So there you have it: twenty-one days, seven major venues, thirteen beloved old friends, and all treated utterly inadequately in nine hundred and sixty-one words that serve at least to reanimate the blog.
King's Cross development (including "Greek Larder")
Monday, August 29, 2016
A NOTE TO MY READERS
For nearly eight years I have religiously published an essay each week--without the slightest justification in religion or anything else. You may have wondered how anybody could have so little better to do. I myself have certainly pondered in that direction. But now I am about to set off on a European trip devoted as exclusively to hedonism as is safe for the octogenarian constitution. I am not of the generation for whom schlepping laptops about is second nature, and all our phones are as dumb as I am. The Internet Café hardly exists anymore, and you can perhaps imagine the clientele of the few remaining specimens.
Hence I am unilaterally declaring September “Blogger Cop Out” month. Since I shall have a great deal of work facing me when I return—and therefore will need as many excuses as possible to avoid it—I shall probably gladly resume then. Best wishes to all my friends in the “Back to School” world. One of the purest pleasures of retirement is taking off for the Côte d’Azur just as so many associates, colleagues, children, and grandchildren are facing a new semester.
Wednesday, August 24, 2016
I am an admirer of David Brooks, one of the regular opinion writers for the New York Times. He used to be the token “conservative” on that paper’s editorial page, but he is so disgusted with Donald Trump that he appears to have abandoned partisan representation and political advocacy altogether to become a one-man Greek chorus of generalized lamentation. Though I frequently agree with Brooks, it is not actually his opinions that attract me. I find there are more ideas per square column inch in one of his essays than in any other part of the paper. Very often these are other people’s ideas—always scrupulously credited—gathered from his impressive weekly reading. Many years ago a cynical senior colleague, anticipating my tenure review, gave me what he considered sound advice. There are two kinds of professors, he said: those who read books and those who write books. Neither the advice, nor the bizarre intellectual aberration in which it was based, escaped me.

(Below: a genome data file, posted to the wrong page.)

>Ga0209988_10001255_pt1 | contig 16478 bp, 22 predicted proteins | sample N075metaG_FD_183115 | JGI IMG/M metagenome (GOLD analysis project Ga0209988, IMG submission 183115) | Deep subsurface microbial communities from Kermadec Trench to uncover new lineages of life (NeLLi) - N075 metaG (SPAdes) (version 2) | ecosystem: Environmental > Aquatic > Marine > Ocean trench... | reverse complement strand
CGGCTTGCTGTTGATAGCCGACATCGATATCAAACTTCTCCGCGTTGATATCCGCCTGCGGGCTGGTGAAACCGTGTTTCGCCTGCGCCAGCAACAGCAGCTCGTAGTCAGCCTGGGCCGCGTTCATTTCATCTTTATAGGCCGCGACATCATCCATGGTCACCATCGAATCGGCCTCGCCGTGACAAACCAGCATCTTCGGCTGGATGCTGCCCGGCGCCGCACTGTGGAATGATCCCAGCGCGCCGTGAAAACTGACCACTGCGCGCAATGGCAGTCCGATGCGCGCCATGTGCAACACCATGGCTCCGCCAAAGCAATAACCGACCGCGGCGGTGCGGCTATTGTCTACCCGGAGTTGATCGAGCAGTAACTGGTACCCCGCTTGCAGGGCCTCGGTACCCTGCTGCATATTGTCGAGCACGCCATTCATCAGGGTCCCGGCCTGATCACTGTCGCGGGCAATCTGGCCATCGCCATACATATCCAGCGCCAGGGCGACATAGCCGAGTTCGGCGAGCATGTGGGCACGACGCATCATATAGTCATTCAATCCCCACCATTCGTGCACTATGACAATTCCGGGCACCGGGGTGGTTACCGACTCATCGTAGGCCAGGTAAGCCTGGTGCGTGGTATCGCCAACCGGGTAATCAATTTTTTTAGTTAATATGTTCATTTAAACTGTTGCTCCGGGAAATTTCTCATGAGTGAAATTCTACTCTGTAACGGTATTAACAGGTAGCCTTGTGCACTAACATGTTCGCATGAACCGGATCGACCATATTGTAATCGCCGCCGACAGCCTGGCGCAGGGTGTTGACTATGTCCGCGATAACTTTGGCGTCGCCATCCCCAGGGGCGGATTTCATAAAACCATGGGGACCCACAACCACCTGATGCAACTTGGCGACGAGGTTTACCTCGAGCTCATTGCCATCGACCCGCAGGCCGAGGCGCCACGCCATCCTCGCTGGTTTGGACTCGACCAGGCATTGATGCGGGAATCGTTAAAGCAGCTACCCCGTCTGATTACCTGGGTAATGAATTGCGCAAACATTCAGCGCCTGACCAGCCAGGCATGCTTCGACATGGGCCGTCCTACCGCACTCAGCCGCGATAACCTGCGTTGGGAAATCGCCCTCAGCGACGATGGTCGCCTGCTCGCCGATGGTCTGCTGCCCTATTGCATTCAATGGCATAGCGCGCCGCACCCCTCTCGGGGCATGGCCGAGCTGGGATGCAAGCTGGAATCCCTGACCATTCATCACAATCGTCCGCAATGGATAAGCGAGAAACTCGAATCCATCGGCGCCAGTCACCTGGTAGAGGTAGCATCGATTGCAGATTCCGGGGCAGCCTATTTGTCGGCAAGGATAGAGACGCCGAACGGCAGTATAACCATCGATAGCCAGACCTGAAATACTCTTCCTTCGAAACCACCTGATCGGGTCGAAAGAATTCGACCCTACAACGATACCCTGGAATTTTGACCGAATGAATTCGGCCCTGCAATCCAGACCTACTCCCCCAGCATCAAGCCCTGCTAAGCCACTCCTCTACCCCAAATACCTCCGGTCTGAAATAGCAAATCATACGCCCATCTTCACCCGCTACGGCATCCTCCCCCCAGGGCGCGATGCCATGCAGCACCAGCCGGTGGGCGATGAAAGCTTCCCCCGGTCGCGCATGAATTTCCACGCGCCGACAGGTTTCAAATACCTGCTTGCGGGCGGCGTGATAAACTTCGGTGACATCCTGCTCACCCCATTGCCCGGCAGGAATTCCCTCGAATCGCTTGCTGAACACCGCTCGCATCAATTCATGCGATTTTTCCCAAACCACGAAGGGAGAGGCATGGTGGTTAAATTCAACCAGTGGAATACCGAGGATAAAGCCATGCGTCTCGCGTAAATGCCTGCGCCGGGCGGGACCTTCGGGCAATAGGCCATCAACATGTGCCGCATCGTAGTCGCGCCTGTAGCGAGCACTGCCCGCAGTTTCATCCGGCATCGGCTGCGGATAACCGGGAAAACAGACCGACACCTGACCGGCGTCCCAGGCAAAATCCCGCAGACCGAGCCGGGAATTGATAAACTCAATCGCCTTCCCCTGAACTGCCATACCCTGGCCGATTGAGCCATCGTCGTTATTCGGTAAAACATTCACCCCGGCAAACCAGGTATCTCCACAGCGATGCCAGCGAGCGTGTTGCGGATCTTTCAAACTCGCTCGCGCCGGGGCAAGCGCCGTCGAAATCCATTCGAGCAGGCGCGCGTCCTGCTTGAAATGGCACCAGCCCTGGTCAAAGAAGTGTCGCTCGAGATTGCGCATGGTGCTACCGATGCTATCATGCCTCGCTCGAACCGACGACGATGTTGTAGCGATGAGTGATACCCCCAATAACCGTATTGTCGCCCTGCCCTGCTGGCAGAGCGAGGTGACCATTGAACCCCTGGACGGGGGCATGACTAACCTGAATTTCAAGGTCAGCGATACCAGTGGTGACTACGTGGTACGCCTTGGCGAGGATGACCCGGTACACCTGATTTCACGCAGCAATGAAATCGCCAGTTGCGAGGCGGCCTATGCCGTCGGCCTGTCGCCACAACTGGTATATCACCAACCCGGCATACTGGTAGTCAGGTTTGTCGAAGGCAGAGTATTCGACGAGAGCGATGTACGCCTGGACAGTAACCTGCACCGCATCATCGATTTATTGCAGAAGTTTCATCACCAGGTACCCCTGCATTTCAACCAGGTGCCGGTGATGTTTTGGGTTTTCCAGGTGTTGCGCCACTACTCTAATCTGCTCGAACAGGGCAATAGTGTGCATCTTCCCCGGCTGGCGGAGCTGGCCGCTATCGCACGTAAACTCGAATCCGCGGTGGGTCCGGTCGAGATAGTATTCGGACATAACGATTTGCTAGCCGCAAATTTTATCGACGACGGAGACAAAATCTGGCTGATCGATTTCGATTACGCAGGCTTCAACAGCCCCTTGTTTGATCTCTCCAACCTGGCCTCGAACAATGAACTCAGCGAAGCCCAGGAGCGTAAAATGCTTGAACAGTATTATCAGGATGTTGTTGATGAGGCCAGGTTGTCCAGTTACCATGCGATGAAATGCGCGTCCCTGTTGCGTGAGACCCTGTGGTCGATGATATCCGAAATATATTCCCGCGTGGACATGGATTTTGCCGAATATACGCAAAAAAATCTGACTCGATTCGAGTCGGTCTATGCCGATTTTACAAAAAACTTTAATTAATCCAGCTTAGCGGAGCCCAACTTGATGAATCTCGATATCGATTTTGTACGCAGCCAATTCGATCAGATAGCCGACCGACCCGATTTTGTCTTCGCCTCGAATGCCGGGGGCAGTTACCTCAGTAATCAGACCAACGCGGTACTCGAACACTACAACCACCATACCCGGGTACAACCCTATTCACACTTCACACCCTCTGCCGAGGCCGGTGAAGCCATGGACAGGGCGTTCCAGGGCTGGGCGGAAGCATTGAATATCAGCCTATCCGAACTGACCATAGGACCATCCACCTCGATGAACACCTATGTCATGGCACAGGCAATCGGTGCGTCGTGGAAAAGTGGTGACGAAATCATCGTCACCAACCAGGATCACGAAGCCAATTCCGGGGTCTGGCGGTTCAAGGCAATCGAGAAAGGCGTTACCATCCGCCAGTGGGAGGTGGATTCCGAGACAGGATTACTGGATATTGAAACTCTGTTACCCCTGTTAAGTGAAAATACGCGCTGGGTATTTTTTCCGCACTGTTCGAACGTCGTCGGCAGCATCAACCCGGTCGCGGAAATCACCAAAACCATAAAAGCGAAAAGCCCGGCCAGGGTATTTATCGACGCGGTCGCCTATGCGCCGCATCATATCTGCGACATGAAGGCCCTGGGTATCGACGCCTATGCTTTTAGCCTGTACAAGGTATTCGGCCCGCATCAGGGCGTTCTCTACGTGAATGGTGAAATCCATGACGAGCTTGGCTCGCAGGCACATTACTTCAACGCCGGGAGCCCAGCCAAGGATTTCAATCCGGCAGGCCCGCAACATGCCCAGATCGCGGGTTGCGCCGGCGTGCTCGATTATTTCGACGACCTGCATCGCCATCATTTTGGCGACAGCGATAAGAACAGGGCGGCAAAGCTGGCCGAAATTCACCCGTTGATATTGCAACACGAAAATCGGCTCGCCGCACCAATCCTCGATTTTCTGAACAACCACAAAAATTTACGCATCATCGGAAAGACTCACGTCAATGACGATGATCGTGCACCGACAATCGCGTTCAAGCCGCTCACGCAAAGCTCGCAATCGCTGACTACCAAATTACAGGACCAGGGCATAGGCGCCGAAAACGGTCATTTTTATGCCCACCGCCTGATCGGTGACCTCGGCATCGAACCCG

One of Brooks’s recent columns is entitled “Is Our Country as Good as Our Athletes Are?” In it he confronts a widely shared and often articulated sense of “American malaise” with the outstanding success of America’s athletes in the Olympic Games at Rio de Janeiro. That our country faces repeated humiliations, that we are in economic decline, that we “don’t win anymore” are propositions central to Donald Trump’s campaign. “Yet when you watch the Olympics, we don’t seem like some sad-sack country in terminal decline,” wrote Brooks. “If anything, the coverage gets a little boring because we are always winning! And the winners have such amazingly American stories and personality types (Biles, Ledecky, and, yes, Lochte).”
Brooks’s essay was published, I believe, on August 19, by which time we knew, or could have known, some of the precise details of the “amazingly American” personality type Ryan Lochte, the famous swimmer, exhibits. After partying all night Lochte and some of his team-mates were returning to their billets in the Olympic Village when their cabbie stopped at a gas station to refuel. The passengers took advantage of the pit stop to visit the toilet. One or more of them exercised, noisily, the drunken frat-boy privilege of vandalizing bathrooms, breaking furnishings, and peeing on the results. The armed security guards at the gas station detained the incontinent revelers. There was the matter of reparations. Much of the episode was captured on closed-circuit television.
The account of the gas-station stop given by Lochte—perhaps one should say accounts in recognition of the considerable narrative evolution—was that he and his mates had been robbed at gunpoint by criminals dressed in police uniforms. The gunmen had relieved the swimmers of their wallets. This was a bald-faced lie apparently invented by Lochte but, sad to say, supported by at least some of his team-mates. It was also a gross, injurious insult to the Brazilian hosts of the games. That American Olympians are world-class athletes is implicit in their having been chosen from large numbers of talented competitors to represent our country. That they should also be world-class jerks and liars is a matter of individual ethical choice deeply shameful to any, should they still exist, so old-fashioned as to think there might be more to sportsmanship than winning.
What about the politicians who propose to be our leaders? Are they more the political equivalents of a Simone Biles or of a Ryan Lochte? Donald Trump is such a fabulist that one hardly knows where to begin. He got to know Vladimir Putin “very well,” though he later had to allow he had never actually met him. He was an apparently unique eye-witness to the festival reaction of large numbers of Muslims in Jersey City as the Twin Towers crashed to the earth. One of Mr. Lochte’s claims was that although one of the robber-cops put a gun to his head, he refused to “comply”. Thus did he refute Wayne La Pierre. The real answer to a bad guy with a gun is a good guy with an--attitude. So far as I know Mr. Trump has not sought to exemplify his personal courage with reports of his indifference to bad guys with guns, but it is surely only a matter of time.